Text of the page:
Doctoral Dissertations

Abstract

"Experimental techniques are developed for observing droplet evaporation in the submicroscopic size range. An expansion-compression cloud chamber with an atmosphere of tank helium saturated with water vapor is employed. This work was undertaken with the aim of examining submicroscopic droplet behavior and the existence of re-evaporation nuclei, a form of memory effect.

The theories of evaporation and nucleation on submicroscopic drop residues were re-examined, and alterations which appear to be consistent with the results of this work were incorporated into the evaporation theory.

The observed continually decreasing evaporation rate with diminishing droplet size confirms the existence of re-evaporation nuclei, but these observed terminal evaporation rates appear to be too small to be compatible with existing theory. The results do support the viewpoint that surface effects predominate in controlling the terminal rate of evaporation.

When the critical supersaturations required for renucleation on the residues were analyzed with Fletcher's heterogeneous nucleation theory by assuming a value for m, the experimental points agreed well with theory which postulated that the evaporation coefficient varied directly as the area of the drop after the drop reached a certain size. It appears that this work could lead to a verification of Fletcher's heterogeneous nucleation theory, providing that the drop contaminant(s) can be determined and an independent measurement of size can be made.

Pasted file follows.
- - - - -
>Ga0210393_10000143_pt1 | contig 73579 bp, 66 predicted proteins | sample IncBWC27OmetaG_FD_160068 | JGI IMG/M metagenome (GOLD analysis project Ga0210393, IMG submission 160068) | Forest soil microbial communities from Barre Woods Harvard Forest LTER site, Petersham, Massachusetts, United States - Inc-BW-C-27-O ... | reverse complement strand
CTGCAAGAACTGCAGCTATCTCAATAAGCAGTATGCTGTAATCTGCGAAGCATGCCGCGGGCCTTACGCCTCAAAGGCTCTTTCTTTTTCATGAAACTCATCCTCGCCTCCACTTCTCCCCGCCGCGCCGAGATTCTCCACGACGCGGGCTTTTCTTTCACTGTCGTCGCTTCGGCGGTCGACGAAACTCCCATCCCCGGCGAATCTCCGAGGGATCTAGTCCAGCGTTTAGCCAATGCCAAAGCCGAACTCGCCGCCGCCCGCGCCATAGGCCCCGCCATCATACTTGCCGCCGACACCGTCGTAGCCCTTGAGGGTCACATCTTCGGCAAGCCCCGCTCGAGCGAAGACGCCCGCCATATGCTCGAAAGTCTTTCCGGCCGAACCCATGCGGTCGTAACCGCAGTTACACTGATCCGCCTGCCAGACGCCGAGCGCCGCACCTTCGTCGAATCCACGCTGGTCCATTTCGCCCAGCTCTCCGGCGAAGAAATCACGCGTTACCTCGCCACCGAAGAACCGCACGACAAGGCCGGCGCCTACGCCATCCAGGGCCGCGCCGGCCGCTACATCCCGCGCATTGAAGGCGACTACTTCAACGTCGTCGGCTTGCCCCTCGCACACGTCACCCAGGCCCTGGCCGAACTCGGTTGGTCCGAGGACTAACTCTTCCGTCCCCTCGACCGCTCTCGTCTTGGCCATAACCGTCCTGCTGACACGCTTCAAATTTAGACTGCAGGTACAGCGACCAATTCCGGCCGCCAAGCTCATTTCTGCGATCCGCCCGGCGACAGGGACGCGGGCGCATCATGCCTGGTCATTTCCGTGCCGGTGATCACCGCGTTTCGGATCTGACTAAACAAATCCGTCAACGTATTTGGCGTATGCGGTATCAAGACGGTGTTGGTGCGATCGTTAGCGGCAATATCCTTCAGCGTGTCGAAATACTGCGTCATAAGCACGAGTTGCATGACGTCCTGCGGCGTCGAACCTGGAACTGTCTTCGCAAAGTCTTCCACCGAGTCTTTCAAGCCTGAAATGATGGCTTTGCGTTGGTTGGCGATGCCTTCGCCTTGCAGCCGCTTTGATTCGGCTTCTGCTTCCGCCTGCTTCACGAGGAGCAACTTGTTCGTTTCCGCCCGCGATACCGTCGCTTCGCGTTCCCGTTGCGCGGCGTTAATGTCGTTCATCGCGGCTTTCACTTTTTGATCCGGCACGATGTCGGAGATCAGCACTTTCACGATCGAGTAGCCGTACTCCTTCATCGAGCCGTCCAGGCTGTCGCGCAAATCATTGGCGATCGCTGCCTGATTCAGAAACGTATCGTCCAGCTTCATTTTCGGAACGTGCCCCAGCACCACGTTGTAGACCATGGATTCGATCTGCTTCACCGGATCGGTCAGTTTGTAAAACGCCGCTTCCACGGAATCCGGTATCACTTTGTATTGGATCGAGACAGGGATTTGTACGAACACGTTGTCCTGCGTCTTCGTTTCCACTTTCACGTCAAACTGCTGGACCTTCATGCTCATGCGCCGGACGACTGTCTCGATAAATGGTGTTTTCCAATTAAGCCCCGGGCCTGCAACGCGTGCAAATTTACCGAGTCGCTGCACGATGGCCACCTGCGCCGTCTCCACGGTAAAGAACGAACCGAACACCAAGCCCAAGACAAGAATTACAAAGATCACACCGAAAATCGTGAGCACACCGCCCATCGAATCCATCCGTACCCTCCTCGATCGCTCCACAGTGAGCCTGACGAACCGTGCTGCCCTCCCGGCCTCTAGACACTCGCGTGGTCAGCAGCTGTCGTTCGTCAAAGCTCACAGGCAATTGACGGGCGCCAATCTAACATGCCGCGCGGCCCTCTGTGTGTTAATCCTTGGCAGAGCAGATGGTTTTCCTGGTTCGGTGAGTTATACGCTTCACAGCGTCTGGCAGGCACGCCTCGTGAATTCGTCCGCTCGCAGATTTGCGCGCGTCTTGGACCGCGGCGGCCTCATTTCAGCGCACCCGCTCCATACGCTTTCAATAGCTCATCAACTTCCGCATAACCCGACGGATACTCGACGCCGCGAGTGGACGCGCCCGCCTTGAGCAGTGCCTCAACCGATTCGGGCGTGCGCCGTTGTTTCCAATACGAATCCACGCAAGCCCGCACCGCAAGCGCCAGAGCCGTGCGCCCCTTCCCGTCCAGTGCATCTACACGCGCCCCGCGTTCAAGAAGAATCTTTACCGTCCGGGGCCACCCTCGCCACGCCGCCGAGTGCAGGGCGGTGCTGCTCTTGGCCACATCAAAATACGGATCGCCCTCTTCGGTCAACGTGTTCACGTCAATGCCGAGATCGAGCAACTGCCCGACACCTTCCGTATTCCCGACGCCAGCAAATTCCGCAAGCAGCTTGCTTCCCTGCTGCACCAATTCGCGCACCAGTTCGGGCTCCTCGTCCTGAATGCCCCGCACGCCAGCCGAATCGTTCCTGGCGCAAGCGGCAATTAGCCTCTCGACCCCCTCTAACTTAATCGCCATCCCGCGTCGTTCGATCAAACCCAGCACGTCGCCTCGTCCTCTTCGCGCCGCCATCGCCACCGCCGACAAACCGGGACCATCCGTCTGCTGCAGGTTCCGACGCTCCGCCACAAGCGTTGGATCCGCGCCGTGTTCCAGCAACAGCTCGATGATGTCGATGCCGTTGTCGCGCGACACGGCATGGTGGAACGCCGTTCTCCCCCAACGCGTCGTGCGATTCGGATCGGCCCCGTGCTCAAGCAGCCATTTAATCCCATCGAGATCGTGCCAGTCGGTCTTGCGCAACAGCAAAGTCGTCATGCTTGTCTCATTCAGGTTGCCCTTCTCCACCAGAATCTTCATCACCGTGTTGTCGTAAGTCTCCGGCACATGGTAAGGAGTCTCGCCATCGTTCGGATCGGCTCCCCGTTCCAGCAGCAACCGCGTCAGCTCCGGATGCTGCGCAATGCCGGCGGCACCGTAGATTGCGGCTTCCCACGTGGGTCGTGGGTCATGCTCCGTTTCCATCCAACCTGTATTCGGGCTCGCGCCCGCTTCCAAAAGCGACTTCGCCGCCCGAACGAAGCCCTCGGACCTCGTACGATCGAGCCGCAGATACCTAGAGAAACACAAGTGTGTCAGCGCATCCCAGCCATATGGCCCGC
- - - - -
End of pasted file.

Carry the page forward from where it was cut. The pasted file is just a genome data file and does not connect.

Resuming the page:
An independent mobility measurement was attempted, but yielded null results. These results are consistent with the existence of an insoluble surface layer on the drop. Such a layer is consistent with sizes determined by using Fletcher's heterogeneous nucleation theory for values of m less than 0.95.

Calculations which assumed the drops to be pure water predicted complete evaporation in 0.37 seconds after the beginning of the cloud chamber compression. The experimental results indicate that the drops approach a stable size. Determination of radii with the Kelvin equation for pure water yielded mean radii of 112 Å and 91 Å for respective times of 0.57 and 0.88 seconds after the beginning of the compression.

Evaporation theory, assuming the presence of a solute in the drop, predicts a stable size for the drop in 0.38 seconds. Experimental results disagree by showing a finite evaporation rate much later in the compression. The Kelvin equation, amended for solute content, predicts mean drop radii of about 70 Å and 60 Å for the respective times 0.57 and 0.88 seconds.

Corresponding radii determination using Fletcher's heterogeneous nucleation theory for an assumed m = 0.95 yielded radii of 80 Å and 218 Å respectively. These latter values are consistent with the null result of the mobility experiment"--Abstract, pages ii-iv.

Advisor(s)

Kassner, James L.

Committee Member(s)

Rivers, Jack L.
Carson, Ralph S.
Lund, Louis H., 1919-1998
Skitek, G. G. (Gabriel G.)
Johnson, Charles A.
Anderson, Richard A.

Department(s)

Physics

Degree Name

Ph. D. in Physics

Sponsor(s)

National Science Foundation (U.S.)

Publisher

University of Missouri at Rolla

Publication Date

1966

Pagination

ix, 119 pages

Note about bibliography

Includes bibliographical references (pages 112-117).

Rights

© 1966 James G. Smith, All rights reserved.

Document Type

Dissertation - Open Access

File Type

text

Language

English

Library of Congress Subject Headings

Cloud chamber
Atmospheric nucleation
Accommodation coefficient

Thesis Number

T 1948

Print OCLC #

5977937

Electronic OCLC #

913792973

Included in

Physics Commons

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